Support and Options: The Missing Components in Birth Mothers' Decision-Making Process
Purpose: Expectant parents making the decision to place a child for adoption plan often experience conflicting emotions and grief throughout the process. Some expectant parents may feel pressured to place their child by partners, family, friends, adoption agencies and adoption professionals. This pressure may be exacerbated for expectant parents who have limited social, emotional, and financial support. Few studies have examined the impact of support on expectant mothers’ decision-making process. Therefore, this paper presents the findings of a qualitative analysis further examining the role of isolation and inadequate support on the relinquishment decision-making process.
Methods: Individual interviews were conducted with birth mothers (n=28) who had placed a child for adoption within the last 25 years. In-depth, semi-structured telephone interviews explored the context in which participants made the decision to place their child, the extent of available support, as well as advice that birth parents may have for adoption professionals who work with expectant parents considering adoption. Data analysis was conducted using Atlas.ti. A conventional content analysis approach was used to guide the analysis. Member checking and peer debriefing were used to establish trustworthiness of the identified core themes.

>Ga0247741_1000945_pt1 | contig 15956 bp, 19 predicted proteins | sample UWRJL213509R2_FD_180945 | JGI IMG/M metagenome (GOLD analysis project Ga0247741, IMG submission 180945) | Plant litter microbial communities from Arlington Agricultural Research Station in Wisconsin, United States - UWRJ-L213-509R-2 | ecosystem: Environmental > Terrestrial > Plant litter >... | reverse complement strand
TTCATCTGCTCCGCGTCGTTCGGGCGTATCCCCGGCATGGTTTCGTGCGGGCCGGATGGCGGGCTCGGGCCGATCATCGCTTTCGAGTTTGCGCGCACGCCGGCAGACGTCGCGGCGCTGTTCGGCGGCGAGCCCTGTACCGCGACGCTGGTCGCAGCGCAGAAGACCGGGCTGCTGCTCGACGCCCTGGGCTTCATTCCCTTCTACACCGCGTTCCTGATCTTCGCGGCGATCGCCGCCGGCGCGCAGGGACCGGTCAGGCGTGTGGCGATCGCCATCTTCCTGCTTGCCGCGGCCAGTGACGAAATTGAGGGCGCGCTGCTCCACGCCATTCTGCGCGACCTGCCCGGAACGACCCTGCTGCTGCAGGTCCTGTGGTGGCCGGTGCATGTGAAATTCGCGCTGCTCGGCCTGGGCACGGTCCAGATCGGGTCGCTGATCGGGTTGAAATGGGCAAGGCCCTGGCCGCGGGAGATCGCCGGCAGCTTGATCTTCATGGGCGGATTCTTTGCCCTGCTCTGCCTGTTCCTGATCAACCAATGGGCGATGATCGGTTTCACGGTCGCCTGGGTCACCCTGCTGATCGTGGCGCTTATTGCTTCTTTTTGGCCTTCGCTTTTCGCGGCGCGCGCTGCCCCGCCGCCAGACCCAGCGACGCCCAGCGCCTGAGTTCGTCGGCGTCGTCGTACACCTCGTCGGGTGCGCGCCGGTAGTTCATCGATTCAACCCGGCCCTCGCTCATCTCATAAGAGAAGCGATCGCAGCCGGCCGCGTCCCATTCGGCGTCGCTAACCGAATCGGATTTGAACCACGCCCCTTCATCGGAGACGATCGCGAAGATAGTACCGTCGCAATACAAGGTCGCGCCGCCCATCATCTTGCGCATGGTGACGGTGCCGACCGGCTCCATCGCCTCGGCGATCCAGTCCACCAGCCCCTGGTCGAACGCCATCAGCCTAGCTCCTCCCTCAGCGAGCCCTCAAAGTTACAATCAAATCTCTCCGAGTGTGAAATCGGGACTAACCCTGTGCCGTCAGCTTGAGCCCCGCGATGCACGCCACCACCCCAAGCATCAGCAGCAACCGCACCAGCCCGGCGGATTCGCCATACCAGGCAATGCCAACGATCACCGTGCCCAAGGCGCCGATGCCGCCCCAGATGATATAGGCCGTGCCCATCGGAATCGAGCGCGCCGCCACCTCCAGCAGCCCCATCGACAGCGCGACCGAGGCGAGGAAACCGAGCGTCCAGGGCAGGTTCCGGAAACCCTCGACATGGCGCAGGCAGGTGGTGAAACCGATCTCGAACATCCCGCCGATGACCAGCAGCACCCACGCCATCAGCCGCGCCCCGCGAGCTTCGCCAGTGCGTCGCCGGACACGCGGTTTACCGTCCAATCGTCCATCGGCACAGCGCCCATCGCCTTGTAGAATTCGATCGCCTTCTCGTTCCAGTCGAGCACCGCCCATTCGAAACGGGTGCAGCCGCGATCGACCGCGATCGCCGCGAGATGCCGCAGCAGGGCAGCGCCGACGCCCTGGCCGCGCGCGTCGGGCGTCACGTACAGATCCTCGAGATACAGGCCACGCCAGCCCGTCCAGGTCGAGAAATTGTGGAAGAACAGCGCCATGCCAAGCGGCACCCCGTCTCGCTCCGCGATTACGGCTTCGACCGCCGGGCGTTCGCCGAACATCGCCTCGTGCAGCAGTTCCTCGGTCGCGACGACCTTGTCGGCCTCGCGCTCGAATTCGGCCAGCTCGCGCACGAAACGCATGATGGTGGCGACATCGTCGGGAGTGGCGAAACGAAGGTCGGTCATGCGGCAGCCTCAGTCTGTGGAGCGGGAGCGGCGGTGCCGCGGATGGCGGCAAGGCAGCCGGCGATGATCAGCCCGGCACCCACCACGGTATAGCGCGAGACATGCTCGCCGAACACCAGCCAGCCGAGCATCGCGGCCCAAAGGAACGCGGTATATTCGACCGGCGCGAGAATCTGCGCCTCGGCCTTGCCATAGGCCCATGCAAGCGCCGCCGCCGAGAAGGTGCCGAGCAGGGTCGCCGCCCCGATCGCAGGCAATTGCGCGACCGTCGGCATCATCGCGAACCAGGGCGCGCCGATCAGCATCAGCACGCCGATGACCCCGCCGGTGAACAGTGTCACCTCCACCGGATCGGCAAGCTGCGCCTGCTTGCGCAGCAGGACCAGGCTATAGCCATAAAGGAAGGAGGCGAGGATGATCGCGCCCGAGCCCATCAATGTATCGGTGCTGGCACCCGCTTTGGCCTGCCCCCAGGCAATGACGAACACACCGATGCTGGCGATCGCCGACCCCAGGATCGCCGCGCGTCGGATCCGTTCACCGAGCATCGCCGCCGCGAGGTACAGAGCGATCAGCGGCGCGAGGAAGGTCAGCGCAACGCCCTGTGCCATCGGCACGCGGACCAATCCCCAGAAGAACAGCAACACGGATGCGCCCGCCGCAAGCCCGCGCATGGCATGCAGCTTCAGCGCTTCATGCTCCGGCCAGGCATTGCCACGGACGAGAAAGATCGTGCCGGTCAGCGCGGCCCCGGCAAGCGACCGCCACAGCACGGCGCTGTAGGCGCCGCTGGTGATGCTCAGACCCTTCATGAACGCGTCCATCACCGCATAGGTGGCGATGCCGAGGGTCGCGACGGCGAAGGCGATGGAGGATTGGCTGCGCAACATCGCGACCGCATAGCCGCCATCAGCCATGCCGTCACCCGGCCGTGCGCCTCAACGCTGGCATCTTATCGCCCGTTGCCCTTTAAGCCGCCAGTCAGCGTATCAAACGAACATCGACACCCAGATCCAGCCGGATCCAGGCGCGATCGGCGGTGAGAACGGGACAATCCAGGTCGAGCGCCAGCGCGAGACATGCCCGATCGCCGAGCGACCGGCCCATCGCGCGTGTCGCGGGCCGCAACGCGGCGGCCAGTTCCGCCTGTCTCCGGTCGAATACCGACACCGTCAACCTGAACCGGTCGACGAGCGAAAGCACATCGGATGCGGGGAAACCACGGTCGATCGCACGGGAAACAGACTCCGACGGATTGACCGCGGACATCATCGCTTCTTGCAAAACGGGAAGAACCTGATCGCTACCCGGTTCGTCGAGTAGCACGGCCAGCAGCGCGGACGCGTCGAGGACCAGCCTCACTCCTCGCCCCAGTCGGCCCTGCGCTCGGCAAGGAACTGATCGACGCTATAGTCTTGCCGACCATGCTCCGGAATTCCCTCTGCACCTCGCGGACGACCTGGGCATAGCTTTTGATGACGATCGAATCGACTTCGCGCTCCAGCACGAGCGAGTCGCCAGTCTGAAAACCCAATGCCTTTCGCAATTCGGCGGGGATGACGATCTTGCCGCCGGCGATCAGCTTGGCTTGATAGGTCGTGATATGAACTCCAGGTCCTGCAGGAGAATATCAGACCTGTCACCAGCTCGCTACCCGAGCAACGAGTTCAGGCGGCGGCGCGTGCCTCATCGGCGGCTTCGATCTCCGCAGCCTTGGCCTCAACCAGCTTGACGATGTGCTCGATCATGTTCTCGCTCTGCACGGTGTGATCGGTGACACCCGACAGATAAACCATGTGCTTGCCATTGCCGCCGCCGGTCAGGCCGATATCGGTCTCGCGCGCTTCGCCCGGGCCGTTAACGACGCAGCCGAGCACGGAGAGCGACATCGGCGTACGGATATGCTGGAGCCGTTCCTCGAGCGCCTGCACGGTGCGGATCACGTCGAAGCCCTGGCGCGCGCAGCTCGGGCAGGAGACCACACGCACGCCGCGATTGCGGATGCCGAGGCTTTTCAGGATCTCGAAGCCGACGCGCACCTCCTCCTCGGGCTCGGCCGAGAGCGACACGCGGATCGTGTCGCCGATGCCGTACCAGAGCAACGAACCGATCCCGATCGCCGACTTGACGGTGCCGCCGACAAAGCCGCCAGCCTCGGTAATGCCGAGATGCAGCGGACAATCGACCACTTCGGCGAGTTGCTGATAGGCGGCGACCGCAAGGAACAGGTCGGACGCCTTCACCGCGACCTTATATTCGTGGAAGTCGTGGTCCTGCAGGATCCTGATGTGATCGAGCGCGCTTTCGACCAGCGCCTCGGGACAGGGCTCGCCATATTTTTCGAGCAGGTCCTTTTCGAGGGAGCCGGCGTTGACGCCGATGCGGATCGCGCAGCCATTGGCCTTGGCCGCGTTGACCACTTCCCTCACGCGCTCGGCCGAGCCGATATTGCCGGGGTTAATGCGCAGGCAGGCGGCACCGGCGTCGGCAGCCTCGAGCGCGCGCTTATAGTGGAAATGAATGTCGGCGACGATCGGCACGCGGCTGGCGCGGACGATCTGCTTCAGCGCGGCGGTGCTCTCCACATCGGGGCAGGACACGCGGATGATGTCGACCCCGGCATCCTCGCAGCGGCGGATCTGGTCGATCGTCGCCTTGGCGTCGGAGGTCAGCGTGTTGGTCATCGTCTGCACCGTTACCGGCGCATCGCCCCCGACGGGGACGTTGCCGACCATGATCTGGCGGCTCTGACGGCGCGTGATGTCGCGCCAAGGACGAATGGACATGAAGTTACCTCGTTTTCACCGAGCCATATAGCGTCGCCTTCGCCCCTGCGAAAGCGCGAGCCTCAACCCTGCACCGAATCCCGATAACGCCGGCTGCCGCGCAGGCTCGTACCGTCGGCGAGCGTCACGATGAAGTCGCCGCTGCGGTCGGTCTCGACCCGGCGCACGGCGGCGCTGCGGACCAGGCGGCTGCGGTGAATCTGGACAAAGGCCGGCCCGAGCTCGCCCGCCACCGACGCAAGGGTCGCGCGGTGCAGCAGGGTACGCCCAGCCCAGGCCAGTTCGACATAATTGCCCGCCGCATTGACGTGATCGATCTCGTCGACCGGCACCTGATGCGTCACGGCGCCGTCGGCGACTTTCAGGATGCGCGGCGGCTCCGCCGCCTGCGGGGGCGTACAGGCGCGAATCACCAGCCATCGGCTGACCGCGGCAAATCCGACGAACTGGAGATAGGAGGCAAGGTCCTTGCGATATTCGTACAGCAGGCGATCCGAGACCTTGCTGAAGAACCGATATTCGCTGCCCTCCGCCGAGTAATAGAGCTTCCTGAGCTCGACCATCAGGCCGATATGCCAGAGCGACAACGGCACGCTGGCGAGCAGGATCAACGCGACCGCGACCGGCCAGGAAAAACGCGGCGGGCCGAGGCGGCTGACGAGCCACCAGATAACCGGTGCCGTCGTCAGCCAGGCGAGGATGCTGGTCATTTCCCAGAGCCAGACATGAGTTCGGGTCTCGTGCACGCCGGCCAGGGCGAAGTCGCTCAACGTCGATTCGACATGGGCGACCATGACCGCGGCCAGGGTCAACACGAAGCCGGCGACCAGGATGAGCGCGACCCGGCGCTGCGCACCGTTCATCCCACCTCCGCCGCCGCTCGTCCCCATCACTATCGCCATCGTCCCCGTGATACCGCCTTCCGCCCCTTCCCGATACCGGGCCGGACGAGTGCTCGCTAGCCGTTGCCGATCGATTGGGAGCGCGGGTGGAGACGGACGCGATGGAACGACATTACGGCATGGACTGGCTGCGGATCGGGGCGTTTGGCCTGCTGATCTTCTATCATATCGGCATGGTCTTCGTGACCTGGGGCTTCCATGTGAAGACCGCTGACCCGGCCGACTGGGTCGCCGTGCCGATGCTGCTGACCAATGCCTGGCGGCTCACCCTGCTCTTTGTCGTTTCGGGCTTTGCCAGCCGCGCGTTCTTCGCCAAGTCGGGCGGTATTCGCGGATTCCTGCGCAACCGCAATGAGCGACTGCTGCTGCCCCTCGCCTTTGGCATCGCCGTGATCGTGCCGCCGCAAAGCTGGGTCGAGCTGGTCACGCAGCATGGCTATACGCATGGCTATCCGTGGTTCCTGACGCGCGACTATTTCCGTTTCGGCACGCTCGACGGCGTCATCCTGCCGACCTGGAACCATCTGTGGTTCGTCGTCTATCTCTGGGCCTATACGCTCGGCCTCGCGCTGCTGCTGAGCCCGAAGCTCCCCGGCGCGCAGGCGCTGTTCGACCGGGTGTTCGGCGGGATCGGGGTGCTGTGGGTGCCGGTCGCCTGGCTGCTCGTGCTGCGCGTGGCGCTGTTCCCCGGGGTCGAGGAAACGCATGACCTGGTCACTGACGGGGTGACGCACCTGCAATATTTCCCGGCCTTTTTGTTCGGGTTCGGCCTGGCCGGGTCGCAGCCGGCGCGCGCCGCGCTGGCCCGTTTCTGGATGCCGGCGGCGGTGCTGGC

Findings: Many birth mothers reported receiving little to no support from peers and family members during their pregnancy. For many, the lack of sufficient resources and supportive individuals during this period rendered them vulnerable to pressure to place their child for adoption. In addition, while some participants reported positive interactions with supportive adoption professionals, a notable proportion of the participants reported interactions ranging from a failure of the adoption professional to assist them in fully exploring their options to adoption professionals who treated them as secondary to the prospective adoptive parents’ interests. In these instances, participants reported that the adoption professionals often failed to provide sufficient support and care throughout the entirety of the process.
Implications: The limited support experienced by many of the birth mothers during their pregnancy increased their vulnerability to pressure to place their child for adoption. For some, this vulnerability was exacerbated by the lack of bias-free options counseling and supportive services offered by their adoption professional/agency. Addressing the social, emotional, and financial support needs of expectant mothers and improving the standard for bias-free options counseling can help ensure that expectant mothers’ decision-making process is unbiased and as coercion-free as possible.